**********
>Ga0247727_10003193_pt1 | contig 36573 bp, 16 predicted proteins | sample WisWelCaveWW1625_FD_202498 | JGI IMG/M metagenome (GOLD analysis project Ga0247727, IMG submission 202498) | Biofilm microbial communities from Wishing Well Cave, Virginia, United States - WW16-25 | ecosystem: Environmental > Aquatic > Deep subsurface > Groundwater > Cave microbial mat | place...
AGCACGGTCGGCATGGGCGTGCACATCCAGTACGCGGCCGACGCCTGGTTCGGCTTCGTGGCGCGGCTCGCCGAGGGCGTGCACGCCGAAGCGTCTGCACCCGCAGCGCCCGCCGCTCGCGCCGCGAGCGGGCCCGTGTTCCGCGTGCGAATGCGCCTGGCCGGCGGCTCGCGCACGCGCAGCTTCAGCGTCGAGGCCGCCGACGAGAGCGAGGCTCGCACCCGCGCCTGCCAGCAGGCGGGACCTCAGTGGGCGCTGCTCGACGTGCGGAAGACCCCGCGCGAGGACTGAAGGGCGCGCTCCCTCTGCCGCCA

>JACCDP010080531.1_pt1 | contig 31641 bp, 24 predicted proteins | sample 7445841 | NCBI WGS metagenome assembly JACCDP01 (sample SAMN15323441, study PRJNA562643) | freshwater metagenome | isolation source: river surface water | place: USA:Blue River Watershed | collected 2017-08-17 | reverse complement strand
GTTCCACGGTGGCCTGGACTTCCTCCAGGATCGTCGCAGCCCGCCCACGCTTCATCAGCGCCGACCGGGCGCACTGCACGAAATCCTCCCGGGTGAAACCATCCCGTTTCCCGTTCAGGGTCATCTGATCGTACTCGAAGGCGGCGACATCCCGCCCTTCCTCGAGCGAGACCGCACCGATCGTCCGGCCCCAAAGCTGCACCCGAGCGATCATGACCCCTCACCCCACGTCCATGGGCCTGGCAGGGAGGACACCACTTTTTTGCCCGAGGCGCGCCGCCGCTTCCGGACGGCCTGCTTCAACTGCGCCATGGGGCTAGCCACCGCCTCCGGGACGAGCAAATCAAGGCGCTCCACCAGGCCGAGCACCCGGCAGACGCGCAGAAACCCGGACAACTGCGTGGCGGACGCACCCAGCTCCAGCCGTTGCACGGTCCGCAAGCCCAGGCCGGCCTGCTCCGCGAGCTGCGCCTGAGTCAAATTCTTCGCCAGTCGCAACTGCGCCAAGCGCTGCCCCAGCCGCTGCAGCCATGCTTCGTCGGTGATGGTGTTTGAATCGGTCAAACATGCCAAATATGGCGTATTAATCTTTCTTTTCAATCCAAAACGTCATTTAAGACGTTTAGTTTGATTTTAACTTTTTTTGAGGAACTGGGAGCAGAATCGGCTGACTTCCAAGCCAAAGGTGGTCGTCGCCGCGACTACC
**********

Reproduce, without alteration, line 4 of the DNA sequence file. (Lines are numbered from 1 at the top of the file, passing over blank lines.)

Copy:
GTTCCACGGTGGCCTGGACTTCCTCCAGGATCGTCGCAGCCCGCCCACGCTTCATCAGCGCCGACCGGGCGCACTGCACGAAATCCTCCCGGGTGAAACCATCCCGTTTCCCGTTCAGGGTCATCTGATCGTACTCGAAGGCGGCGACATCCCGCCCTTCCTCGAGCGAGACCGCACCGATCGTCCGGCCCCAAAGCTGCACCCGAGCGATCATGACCCCTCACCCCACGTCCATGGGCCTGGCAGGGAGGACACCACTTTTTTGCCCGAGGCGCGCCGCCGCTTCCGGACGGCCTGCTTCAACTGCGCCATGGGGCTAGCCACCGCCTCCGGGACGAGCAAATCAAGGCGCTCCACCAGGCCGAGCACCCGGCAGACGCGCAGAAACCCGGACAACTGCGTGGCGGACGCACCCAGCTCCAGCCGTTGCACGGTCCGCAAGCCCAGGCCGGCCTGCTCCGCGAGCTGCGCCTGAGTCAAATTCTTCGCCAGTCGCAACTGCGCCAAGCGCTGCCCCAGCCGCTGCAGCCATGCTTCGTCGGTGATGGTGTTTGAATCGGTCAAACATGCCAAATATGGCGTATTAATCTTTCTTTTCAATCCAAAACGTCATTTAAGACGTTTAGTTTGATTTTAACTTTTTTTGAGGAACTGGGAGCAGAATCGGCTGACTTCCAAGCCAAAGGTGGTCGTCGCCGCGACTACC